In legal materials ahead of his appeal, expected to be heard Jan. 7, Peter Dalglish, who is originally from London, Ont., alleges a host of problems with the investigation and court process he says led to his wrongful conviction and nine-year prison term.
“A conspiracy was created on the backs of youths who were enticed to lie and damage the reputation of an innocent man, who has spent his life helping those in need, particularly children and youths,” Dalglish’s lawyers argue in their appeal brief. “In doing so, they have brought the rule of law and the justice system of Nepal into disrepute.”
Dalglish, 62, was convicted last June and later sentenced to nine years in prison. The Order of Canada recipient has denied any wrongdoing and has assembled a new legal team to fight his conviction.
Nepalese police arrested him in the early hours of April 8, 2018, at his mountain home in the village of Kartike, east of the capital of Kathmandu. Police alleged he had raped two Nepalese boys aged 11 and 14, who were in his home.
On appeal, Dalglish says the investigation was carried out jointly by Nepalese police and the organization Sathi, which aims to expose child predators. He maintains both pressed witnesses into providing damaging information.
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“The police offered bribes and incentives to potential witnesses and their families in exchange for damaging information about the defendant. They threatened those who could not be bought,” the appeal brief states. “Although the police and Sathi may have begun this investigation in good faith, when they found nothing, they resorted to tactics that have led to unreliable evidence.”
Dalglish’s lawyers maintain the two boys provided various accounts of what allegedly occurred before recanting their accusations. They say medical examinations turned up no DNA or other evidence indicating he had sexually assaulted them. They say police searches of his home were illegal and, despite court findings, turned up nothing incriminating.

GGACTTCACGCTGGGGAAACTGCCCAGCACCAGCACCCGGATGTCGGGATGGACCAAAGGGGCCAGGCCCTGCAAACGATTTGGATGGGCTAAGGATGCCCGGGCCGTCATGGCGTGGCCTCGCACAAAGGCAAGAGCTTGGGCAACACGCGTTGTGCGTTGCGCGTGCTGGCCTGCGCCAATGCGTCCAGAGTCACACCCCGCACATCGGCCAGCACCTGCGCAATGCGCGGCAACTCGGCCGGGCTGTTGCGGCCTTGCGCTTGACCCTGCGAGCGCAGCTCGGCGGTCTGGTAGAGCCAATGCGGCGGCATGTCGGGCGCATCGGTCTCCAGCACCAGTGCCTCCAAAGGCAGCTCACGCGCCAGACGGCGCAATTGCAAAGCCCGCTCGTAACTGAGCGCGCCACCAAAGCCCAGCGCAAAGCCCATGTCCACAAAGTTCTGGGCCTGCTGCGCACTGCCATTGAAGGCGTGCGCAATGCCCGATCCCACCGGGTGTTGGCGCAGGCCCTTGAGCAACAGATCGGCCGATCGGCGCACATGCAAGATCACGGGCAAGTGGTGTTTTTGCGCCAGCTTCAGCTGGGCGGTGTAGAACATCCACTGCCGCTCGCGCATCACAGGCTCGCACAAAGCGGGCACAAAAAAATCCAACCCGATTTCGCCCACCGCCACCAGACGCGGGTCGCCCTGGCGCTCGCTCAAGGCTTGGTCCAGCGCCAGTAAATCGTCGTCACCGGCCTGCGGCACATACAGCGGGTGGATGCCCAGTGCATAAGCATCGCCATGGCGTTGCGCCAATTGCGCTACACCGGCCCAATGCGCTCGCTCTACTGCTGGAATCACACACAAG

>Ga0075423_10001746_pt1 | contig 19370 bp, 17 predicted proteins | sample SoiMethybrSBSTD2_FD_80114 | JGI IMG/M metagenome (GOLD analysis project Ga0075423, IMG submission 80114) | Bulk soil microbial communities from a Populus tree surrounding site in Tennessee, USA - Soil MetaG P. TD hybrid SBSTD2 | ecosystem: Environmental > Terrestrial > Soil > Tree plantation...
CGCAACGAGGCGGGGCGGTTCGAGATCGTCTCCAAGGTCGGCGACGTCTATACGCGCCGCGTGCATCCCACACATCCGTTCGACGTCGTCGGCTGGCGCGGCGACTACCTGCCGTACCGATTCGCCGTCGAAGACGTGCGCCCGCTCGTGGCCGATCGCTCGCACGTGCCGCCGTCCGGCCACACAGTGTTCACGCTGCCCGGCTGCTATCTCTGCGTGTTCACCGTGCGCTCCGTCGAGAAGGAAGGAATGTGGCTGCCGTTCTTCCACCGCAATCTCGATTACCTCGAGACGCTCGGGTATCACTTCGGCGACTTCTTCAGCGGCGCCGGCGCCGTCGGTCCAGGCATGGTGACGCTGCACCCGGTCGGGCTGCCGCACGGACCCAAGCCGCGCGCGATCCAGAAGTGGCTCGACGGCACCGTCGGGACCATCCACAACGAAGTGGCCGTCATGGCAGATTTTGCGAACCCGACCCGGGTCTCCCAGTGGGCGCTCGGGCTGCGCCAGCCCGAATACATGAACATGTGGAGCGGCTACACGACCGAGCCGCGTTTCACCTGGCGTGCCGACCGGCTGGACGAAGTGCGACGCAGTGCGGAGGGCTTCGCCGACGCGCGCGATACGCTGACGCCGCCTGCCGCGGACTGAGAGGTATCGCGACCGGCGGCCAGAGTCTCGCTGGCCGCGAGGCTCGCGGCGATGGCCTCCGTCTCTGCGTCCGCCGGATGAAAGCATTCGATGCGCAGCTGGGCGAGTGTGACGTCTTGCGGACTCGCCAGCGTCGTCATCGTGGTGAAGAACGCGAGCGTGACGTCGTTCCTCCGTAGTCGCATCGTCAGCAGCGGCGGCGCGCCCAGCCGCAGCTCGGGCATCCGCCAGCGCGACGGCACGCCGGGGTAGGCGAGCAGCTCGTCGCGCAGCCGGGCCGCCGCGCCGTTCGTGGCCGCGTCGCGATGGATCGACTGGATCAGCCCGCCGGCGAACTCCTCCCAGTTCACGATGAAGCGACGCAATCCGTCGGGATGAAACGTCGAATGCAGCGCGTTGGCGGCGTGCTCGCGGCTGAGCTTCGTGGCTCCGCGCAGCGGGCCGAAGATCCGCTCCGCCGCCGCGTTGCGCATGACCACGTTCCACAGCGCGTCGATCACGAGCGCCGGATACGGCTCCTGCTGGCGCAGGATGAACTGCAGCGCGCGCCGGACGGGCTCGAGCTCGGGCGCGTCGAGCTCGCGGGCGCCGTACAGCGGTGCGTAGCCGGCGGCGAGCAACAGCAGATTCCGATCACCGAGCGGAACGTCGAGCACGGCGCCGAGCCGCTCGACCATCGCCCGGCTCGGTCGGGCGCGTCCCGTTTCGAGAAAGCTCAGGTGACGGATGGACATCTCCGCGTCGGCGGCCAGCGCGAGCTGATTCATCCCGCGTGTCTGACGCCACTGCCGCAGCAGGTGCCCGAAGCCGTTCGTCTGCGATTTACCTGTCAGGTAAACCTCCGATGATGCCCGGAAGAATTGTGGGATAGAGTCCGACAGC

For example, they say investigators seized photographs police characterized as evidence of child pornography. Dalglish’s lawyers counter that one of the pictures shows his daughter and family friends — in bathing suits — at a summer cabin in Ontario.
Dalglish’s lawyers also argue his trial was grossly unfair. Among other things, they say he had no translator for the proceedings in Nepalese, which he doesn’t speak. They say he was made to sign documents he didn’t understand, and was not allowed to meet his lawyer privately.
None of the appeal claims has been tested in court.
At the time of his arrest, Pushkar Karki, the chief of Nepal’s Central Investigation Bureau, accused Dalglish of luring children from poor families with promises of education, jobs and trips, then sexually abusing them.
Andy MacCulloch, a 40-year friend, said Dalglish is a victim of a miscarriage of justice.
“There’s an incredible amount of evidence that this is a frame job,” MacCulloch said. “They presumed him to be guilty.”
One of Dalglish’s lawyers is B.C.-based Dennis Edney, who co-represented former Guantanamo Bay detainee Omar Khadr.
Dalglish co-founded a Canadian charity called Street Kids International in the late 1980s. He has worked for several humanitarian agencies, including UN Habitat in Afghanistan and the UN in Liberia.
The Canadian Press first published this article on Jan. 5, 2020.